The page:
“I Was Just One More among Many”: A Mosaic of Ex-combatant Voices from the Portuguese Colonial War

  • Ângela Campos
Part of the Palgrave Studies in Oral History book series (PSOH)


Joaquim Azinheira, whose words these are, was, indeed, one of the nearly one million Portuguese conscripted men who fulfilled their military service from 1961 to 1974 in Angola, Mozambique, and Portuguese Guinea (now Guinea-Bissau), then colonial territories of Portugal. Not recognizing the independence aspirations of those African “overseas provinces,” the Portuguese regime responded with counterinsurgency. By 1964, the Forças Armadas Portuguesas (Portuguese Armed Forces) were fighting on three fronts in Africa, commonly known as the “Portuguese colonial war.”2 The conflict ended in 1974 with the April 25 Portuguese Revolution. Initiated by a coup led by the Portuguese military, the “Carnation Revolution,” as it came to be known, marked the end of the Salazar dictatorship, the Estado Novo (New State), and the Portuguese rule in Africa.3 Overnight, Portugal embraced democracy after 48 years of dictatorship (1926–1974), and was the last European nation to relinquish protracted conflict and centuries-old claims to an overseas empire.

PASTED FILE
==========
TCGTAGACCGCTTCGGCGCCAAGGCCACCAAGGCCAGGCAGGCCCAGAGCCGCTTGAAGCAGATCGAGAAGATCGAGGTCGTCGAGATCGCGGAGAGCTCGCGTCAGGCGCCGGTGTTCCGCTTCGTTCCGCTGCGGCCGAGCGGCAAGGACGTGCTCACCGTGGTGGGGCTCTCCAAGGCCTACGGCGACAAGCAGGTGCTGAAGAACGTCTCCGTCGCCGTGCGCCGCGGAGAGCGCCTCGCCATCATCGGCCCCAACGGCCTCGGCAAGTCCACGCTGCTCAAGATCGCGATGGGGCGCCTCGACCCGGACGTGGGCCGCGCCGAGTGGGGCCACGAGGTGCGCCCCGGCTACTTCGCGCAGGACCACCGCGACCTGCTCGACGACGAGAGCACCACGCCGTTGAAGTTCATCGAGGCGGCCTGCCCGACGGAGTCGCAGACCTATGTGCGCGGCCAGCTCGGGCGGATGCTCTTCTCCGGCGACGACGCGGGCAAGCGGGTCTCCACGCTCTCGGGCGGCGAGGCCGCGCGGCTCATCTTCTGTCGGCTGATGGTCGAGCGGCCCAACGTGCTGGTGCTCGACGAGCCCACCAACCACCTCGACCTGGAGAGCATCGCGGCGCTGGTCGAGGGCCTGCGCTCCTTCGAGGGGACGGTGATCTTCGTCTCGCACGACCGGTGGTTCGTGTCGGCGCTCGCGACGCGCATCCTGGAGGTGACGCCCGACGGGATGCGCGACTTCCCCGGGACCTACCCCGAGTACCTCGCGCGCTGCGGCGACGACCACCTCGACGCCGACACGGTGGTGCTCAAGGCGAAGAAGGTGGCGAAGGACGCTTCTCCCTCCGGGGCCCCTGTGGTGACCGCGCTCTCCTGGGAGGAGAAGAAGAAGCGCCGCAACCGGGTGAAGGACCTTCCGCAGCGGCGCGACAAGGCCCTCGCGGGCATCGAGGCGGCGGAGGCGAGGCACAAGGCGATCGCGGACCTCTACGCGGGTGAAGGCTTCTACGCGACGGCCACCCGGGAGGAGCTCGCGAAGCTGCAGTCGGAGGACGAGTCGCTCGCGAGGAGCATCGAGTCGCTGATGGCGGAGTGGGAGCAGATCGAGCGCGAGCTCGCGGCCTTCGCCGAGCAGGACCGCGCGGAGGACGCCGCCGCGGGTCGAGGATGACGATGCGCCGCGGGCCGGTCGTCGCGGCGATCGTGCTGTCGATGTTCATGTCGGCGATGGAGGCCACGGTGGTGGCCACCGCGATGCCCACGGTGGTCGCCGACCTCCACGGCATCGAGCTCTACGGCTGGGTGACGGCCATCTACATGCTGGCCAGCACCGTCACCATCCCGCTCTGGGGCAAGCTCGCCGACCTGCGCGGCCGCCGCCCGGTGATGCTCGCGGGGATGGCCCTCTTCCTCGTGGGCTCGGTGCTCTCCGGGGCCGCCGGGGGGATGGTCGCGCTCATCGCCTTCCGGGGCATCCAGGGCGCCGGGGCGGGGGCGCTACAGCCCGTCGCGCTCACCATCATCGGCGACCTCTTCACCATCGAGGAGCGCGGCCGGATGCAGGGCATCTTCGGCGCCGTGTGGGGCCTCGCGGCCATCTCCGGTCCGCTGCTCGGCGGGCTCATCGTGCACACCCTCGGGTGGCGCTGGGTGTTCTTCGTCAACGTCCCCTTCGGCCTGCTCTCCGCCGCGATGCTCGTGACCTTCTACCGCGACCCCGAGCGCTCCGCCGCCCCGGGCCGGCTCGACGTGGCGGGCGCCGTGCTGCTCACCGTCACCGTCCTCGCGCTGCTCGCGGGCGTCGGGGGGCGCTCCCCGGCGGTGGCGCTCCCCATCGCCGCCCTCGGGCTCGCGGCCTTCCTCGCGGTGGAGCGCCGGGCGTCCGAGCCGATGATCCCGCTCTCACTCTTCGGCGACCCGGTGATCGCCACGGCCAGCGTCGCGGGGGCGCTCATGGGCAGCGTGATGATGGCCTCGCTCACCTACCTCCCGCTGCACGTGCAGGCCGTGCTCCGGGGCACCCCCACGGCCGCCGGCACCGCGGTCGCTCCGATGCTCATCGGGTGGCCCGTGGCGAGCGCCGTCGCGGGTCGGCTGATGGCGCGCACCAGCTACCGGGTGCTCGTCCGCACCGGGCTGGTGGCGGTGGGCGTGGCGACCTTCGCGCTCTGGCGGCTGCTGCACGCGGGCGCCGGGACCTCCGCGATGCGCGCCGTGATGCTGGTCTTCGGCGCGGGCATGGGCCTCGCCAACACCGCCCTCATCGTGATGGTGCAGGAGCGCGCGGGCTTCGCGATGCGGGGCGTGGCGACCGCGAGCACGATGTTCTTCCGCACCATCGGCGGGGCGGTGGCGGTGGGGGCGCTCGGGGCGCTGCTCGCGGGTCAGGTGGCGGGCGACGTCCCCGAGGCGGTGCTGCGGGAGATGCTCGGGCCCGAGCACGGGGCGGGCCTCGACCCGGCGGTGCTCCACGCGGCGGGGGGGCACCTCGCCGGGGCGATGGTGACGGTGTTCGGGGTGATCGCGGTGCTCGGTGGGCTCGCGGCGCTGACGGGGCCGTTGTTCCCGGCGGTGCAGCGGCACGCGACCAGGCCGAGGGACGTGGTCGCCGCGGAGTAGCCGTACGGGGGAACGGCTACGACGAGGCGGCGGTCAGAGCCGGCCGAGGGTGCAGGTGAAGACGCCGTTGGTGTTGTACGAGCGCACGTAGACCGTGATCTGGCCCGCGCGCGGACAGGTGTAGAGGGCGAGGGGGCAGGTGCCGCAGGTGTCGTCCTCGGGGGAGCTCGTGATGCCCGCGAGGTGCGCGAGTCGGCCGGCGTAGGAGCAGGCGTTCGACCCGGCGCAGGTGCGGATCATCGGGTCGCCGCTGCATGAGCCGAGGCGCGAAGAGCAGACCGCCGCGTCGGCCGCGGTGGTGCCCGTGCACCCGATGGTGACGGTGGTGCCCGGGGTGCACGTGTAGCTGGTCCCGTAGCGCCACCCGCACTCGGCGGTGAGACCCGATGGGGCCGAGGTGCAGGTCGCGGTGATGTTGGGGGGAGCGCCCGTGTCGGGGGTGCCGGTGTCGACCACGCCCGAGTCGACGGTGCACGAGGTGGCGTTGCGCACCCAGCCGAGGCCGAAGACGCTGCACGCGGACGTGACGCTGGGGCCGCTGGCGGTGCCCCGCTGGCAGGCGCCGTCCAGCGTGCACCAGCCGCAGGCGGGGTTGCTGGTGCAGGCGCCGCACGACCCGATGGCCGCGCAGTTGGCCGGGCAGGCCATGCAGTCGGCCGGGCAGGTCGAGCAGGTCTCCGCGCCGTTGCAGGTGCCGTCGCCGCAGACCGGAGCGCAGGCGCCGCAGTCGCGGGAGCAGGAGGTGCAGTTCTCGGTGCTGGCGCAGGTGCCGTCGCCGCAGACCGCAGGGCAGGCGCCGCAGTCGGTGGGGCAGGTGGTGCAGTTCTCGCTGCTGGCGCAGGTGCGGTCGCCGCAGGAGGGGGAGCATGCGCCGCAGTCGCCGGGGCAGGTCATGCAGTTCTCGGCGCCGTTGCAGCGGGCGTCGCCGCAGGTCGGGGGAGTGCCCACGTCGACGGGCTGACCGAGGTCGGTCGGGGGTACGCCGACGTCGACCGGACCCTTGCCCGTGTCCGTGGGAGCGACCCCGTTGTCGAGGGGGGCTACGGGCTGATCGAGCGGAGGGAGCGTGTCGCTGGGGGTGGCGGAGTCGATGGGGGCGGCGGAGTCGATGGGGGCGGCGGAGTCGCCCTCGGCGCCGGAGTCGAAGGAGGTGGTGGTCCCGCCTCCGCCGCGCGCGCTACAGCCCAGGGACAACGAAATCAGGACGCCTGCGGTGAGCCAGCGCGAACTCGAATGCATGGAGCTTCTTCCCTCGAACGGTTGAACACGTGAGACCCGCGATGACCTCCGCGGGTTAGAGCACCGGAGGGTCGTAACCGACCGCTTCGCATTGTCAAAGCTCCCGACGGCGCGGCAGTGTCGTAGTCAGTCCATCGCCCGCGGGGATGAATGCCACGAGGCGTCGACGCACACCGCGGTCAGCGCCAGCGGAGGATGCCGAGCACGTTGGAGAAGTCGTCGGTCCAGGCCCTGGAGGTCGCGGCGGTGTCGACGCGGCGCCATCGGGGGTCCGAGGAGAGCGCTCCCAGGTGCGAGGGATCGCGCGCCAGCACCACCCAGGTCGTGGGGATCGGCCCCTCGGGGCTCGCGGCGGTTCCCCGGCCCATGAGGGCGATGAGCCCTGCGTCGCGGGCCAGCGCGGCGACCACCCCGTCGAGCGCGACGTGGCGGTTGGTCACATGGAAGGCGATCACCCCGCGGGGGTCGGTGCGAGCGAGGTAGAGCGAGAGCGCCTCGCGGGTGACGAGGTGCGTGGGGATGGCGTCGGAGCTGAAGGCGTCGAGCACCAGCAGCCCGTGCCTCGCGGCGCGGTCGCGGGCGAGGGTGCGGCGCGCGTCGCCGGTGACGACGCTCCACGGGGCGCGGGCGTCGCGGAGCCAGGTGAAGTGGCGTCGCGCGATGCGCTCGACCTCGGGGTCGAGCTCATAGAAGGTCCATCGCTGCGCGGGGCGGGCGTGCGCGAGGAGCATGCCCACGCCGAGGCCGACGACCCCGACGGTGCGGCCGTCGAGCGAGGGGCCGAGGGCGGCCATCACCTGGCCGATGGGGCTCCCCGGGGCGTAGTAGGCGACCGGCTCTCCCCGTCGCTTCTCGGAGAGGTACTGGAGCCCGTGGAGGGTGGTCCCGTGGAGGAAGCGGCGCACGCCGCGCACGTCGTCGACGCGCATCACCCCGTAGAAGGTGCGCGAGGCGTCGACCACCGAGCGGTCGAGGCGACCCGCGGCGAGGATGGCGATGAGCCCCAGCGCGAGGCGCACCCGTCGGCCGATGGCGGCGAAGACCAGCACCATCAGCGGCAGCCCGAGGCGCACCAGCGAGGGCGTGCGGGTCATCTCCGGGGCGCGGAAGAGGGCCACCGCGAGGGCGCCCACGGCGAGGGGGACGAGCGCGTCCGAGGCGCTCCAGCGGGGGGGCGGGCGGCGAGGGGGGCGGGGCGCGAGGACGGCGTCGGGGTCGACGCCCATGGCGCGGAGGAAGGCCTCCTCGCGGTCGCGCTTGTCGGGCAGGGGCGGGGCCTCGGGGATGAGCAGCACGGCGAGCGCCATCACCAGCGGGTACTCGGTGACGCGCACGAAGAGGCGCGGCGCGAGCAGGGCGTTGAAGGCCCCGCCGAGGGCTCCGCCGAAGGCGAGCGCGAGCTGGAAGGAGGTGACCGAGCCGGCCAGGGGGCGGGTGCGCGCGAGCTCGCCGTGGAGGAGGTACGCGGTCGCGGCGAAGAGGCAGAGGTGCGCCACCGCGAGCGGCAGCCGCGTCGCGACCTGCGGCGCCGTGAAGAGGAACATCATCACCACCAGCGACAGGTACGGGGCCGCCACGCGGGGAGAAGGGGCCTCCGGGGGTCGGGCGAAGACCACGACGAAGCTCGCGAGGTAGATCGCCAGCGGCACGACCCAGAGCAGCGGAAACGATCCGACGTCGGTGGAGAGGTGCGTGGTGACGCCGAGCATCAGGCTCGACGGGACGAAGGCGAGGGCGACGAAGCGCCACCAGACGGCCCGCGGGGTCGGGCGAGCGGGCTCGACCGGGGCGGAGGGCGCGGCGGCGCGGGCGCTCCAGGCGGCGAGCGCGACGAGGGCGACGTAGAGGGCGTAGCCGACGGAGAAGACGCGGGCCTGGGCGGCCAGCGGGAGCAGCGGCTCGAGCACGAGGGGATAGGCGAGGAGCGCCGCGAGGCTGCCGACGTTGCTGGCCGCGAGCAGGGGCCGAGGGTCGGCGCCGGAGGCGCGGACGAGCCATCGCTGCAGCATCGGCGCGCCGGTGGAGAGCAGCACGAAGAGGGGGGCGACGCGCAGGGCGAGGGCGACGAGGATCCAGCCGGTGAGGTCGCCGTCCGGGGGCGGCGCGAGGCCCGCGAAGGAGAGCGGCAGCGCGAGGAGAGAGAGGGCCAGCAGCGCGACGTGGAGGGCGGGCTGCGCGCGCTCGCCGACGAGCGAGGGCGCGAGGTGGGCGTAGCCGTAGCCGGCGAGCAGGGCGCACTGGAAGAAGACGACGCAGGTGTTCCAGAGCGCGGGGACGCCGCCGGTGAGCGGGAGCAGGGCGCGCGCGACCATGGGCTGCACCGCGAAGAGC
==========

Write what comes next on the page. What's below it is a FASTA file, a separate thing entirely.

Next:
Military Service Oral History Colonial Past Fiftieth Anniversary Portuguese Society 
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© Ângela Campos 2016

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  • Ângela Campos

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